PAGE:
Solitary men

Solitary men: An Infinity of Little Hours

Solitary men

Issue Date: July 28, 2006

‘An Infinity of Little Hours’ puts readers inside an obscure ascetic order
By Nancy Klein Maguire
PublicAffairs, 258 pages, $26

Reviewed by Sandi Dolbee

Who among us has not fantasized about chucking it all and becoming a hermit?

No more multi-tasking. No more traffic jams on the I-15, I-8, I-Whatever. No more bills and IRAs or 401(k)s. Just reading and reflecting and contemplating. Utopia, right?

Not exactly.

At least not for all the would-be monks of St. Hugh’s Charterhouse, Parkminster, in England. The monastery is home to the Carthusians, a Catholic monastic order that saw little change between its 11th-century founding and the 1960s reforms of Vatican II. For the men of Parkminster, solitude is difficult work. The discipline is arduous, the conditions primitive and the rules unrelenting. The routine can drive some men mad.

Nancy Klein Maguire immerses us into the mysterious world of this ascetic order with admirable detail and clarity. She wraps her story around five Carthusian novices from the pre-Vatican II era, who she tracked down with Nancy Drew determination, and puts us back in time with them from when they first rang the bell to enter the Charterhouse and put on their hair shirts.

An Infinity of Little Hours” follows these five men as they sought to find God by shutting out the world and living alone in locked cells, coming out for communal prayers, occasional walks and other prescribed events. There was little conversation; all energy was devoted to work, prayer, study and their individual pursuits of the divine.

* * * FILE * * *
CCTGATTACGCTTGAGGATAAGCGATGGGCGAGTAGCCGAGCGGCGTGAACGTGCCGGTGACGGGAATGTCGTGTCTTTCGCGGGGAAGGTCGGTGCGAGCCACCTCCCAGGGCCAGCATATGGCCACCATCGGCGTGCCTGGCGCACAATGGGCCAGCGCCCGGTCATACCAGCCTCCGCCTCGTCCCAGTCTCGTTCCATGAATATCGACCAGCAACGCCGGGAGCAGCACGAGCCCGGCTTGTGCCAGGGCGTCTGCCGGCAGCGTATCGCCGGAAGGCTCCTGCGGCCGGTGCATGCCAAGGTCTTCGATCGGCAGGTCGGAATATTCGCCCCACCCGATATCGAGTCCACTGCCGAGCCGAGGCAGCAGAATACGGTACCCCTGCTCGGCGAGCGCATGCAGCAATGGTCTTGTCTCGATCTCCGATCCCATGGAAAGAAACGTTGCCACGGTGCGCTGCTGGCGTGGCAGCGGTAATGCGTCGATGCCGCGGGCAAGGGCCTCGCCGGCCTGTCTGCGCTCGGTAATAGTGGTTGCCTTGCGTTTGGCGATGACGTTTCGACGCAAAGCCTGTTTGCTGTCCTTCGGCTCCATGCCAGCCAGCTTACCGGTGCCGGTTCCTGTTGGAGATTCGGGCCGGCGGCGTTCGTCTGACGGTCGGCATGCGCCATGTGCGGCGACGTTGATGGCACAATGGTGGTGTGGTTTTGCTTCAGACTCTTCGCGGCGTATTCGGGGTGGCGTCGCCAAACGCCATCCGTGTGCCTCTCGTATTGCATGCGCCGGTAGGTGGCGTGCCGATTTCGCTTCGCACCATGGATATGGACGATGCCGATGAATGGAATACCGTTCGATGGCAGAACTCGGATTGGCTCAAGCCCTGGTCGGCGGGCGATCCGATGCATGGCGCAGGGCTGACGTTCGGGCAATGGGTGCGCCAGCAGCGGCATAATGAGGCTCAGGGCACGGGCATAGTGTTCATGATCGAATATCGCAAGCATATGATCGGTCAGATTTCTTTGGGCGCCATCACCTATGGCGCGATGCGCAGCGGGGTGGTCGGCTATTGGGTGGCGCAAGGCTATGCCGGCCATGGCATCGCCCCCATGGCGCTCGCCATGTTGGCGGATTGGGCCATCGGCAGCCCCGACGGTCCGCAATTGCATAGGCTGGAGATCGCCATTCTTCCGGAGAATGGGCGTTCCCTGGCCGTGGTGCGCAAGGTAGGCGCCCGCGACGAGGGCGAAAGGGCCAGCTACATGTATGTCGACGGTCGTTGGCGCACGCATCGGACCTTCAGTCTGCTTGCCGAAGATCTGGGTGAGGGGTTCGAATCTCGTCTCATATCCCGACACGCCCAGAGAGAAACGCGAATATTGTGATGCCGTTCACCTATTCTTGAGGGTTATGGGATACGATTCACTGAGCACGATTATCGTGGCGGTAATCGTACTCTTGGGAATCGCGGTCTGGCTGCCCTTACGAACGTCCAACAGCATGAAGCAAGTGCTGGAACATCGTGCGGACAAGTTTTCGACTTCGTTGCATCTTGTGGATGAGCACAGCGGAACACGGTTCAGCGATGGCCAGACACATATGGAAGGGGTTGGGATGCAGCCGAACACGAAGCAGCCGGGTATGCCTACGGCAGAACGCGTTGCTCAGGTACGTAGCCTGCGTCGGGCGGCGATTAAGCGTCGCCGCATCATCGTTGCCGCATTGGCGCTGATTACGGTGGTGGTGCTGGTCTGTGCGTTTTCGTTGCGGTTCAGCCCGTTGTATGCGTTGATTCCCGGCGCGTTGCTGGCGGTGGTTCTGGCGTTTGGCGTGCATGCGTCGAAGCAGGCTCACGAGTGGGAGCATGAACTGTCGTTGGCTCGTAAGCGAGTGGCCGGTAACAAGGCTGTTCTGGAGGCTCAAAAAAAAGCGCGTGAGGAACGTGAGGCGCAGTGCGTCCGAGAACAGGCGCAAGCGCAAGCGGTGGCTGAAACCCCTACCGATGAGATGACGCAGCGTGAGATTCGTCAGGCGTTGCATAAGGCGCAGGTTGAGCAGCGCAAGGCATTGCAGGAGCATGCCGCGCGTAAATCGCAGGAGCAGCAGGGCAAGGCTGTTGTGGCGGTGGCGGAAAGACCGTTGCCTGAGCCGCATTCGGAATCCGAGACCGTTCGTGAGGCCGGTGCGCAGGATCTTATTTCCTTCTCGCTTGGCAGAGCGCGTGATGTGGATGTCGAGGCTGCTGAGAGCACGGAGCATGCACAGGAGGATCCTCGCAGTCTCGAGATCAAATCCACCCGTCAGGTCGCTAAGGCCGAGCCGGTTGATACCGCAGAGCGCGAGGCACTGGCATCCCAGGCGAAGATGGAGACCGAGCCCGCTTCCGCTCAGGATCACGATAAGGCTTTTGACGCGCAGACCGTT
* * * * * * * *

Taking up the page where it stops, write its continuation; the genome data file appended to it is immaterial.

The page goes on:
“At Parkminster, Dom Philip could pull his cowl over his head and almost hear the whispers of God,” Maguire writes. “He treasured being in one of the few places on earth quiet enough to hear God’s gentle whisper.” His solitude was intoxicating, “like plunging into a cold lake. Once you got used to it, you didn’t want to get out.”

Maguire’s interest is personal. She is married to an ex-Carthusian, and one can only imagine her own quest to understand what makes her husband tick.

Who leaves and who stays to take their final, solemn vows? Let’s not spoil the fruits of Maguire’s fascinating labors. Besides, the destination isn’t nearly as interesting as the journey. You can almost smell the candles burning inside the chapel, feel the damp chill of the stone walls and hear the impenetrable silence of the cells.

At the end, she convenes a reunion, of sorts, of men now grown old, who continue to marvel at many of their experiences there. Each sought to live out his dream, she writes, “of stretching the limits of human spiritual experience, to live for God alone in solitude.” Anyone wanting a glimpse of what that would be like need only travel as far as the pages of this book.

Sandi Dolbee writes about religion and ethics for the Union-Tribune.

Review Date: March 12, 2006